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Coalition says no to bridge

A dozen community associations and even more individuals will urge councillors to reject the Kettle Island bridge site when the city’s transportation committee meets next Monday.

A dozen community associations and even more individuals will urge councillors to reject the Kettle Island bridge site when the city’s transportation committee meets next Monday.

“Ideally, all three levels of government would reject this recommendation and choose an alternative to go to Phase 2,” said Judy Lishman, chair of the Manor Park Community Association’s bridge committee.

Consultant ROCHE-NCE, which released its final recommendation this week, said all outstanding issues, such as noise, traffic and environmental effects, could be reduced, but Lishman said the affected community associations disagree.

Increased truck traffic on the Kettle Island route, for example, would increase air and noise pollution through existing neighbourhoods, and the vibrations and ferrous metals in the trucks could affect the MRI machine to be located in the Montfort Hospital in a room overlooking the route leading to the bridge, she said.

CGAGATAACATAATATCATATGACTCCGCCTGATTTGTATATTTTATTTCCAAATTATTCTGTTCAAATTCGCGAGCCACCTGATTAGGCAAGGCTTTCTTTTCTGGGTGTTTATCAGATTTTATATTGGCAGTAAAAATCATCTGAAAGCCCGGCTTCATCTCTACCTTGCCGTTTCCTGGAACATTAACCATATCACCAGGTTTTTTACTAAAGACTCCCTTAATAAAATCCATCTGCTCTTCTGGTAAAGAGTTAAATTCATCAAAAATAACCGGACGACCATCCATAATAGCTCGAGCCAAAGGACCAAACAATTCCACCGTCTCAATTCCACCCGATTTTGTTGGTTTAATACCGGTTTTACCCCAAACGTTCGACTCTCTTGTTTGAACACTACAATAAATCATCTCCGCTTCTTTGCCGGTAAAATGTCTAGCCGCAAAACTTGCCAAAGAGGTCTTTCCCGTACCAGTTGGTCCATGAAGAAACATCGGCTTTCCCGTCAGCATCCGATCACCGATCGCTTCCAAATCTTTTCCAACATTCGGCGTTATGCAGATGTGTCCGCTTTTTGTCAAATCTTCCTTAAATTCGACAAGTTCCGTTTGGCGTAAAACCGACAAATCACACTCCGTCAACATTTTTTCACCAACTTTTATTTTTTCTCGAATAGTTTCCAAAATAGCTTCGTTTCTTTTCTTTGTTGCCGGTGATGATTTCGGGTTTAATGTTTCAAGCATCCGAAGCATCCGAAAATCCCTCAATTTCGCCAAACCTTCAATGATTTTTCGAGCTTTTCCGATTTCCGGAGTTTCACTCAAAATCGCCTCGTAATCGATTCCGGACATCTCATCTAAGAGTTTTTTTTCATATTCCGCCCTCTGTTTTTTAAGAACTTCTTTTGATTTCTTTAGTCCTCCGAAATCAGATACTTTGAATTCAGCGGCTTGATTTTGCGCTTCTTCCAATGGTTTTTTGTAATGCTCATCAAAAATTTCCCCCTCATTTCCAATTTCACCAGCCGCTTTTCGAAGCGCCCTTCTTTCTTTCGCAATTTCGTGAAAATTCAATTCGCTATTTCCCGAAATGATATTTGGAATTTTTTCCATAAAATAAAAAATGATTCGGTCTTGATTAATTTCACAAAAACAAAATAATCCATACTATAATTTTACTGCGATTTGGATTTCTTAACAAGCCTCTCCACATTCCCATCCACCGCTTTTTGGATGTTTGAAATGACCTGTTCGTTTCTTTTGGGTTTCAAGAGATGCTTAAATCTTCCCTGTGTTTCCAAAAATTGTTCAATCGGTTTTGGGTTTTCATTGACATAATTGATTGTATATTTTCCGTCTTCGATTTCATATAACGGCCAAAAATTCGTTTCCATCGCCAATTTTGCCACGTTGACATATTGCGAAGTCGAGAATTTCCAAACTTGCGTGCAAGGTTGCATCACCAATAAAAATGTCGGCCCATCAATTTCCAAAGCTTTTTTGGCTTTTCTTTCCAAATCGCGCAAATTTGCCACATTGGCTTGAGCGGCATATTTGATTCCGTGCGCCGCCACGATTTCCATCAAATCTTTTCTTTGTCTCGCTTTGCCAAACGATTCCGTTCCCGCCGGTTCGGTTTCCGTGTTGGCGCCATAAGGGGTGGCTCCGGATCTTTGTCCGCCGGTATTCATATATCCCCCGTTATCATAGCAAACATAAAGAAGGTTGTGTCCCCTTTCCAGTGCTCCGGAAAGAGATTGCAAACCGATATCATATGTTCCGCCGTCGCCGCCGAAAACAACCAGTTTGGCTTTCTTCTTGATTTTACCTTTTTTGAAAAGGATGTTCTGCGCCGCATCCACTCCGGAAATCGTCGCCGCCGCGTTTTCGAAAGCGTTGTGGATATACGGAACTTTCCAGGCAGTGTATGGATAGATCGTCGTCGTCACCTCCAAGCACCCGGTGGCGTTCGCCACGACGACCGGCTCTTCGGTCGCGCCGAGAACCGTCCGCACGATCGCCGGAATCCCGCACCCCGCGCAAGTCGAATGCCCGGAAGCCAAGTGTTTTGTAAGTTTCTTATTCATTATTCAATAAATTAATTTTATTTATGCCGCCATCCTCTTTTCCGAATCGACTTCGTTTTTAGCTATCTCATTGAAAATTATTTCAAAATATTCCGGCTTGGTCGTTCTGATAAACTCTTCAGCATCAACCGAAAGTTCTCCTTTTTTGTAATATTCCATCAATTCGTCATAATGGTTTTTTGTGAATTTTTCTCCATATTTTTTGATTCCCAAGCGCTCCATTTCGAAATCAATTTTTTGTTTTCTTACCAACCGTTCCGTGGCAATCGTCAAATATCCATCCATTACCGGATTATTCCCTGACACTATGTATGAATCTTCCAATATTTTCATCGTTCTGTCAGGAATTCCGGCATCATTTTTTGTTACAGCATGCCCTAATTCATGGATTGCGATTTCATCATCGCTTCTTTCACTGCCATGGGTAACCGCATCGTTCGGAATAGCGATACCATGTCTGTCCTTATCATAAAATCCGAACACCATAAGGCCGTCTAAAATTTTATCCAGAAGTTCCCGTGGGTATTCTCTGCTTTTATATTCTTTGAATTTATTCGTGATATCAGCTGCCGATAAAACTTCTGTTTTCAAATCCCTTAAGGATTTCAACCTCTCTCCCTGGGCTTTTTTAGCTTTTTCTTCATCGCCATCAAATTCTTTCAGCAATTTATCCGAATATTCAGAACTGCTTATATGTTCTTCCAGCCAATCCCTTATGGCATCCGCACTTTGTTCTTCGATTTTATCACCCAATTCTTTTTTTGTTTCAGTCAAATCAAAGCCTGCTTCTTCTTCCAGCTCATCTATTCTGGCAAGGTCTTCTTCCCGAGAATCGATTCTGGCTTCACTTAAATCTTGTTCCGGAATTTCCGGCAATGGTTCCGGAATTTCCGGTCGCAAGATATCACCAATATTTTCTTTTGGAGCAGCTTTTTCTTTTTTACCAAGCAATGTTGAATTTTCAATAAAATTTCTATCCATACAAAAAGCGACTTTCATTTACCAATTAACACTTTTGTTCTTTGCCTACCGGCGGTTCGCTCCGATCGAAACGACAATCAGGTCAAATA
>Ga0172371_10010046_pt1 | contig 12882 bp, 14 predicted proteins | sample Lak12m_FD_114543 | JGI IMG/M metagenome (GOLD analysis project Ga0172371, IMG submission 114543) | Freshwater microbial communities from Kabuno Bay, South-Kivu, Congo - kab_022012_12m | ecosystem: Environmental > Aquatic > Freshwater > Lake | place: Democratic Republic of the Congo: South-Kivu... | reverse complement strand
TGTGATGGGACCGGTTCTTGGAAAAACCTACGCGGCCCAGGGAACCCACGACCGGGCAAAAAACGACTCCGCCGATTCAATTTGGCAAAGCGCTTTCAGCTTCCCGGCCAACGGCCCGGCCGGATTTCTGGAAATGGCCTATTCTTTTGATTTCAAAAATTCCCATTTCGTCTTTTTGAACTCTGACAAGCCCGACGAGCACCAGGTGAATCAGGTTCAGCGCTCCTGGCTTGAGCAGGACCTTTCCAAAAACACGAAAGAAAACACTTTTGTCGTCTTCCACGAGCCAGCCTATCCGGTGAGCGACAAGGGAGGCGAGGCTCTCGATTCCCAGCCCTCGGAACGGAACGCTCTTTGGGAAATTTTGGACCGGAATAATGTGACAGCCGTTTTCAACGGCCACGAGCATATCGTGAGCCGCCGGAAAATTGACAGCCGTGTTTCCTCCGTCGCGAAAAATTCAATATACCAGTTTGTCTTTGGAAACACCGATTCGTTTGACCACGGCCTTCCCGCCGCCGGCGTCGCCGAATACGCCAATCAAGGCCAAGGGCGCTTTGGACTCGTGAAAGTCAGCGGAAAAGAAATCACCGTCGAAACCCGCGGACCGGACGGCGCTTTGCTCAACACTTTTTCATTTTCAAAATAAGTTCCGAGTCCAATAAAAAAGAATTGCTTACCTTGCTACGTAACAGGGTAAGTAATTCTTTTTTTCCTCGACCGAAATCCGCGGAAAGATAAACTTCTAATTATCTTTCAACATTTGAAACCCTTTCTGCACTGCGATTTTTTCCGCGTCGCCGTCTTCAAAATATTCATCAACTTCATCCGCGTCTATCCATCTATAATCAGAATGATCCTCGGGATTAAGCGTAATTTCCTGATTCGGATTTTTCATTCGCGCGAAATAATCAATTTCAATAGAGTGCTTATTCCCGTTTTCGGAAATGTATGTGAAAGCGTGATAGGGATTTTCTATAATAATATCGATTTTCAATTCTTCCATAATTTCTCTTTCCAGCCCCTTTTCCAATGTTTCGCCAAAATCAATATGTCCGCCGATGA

“That’s how sensitive it is — trucks carrying ferrous metals can disturb it. There’s no mitigation possible for that,” she said, citing a long list of other objections. “It’s ridiculous to carry the wrong solution into Phase 2 and spend another several million dollars looking at it when these hazards cannot be mitigated.”

While east-end community associations support the Kettle Island Bridge, a coalition of 15 community groups in the area affected does not, said coalition chair Jane Brammer, who will also lobby local Ontario MPPs as well as the National Capital Commission and the Ontario and Quebec transportation ministries, which funded the ROCHE-NCE report.

The consultant’s recommendation was based on a mathematical assessment that gave too much weight to traffic and cost issues at the expense of human and community concerns, the coalition argues.

“It goes beyond moving cars from point A to point B as fast as possible,” said Brammer. “If people were valued in a reasonable way, then the recommended location would change. And it can be done if more open minds are brought to the Phase 2 assessment.”

 
 
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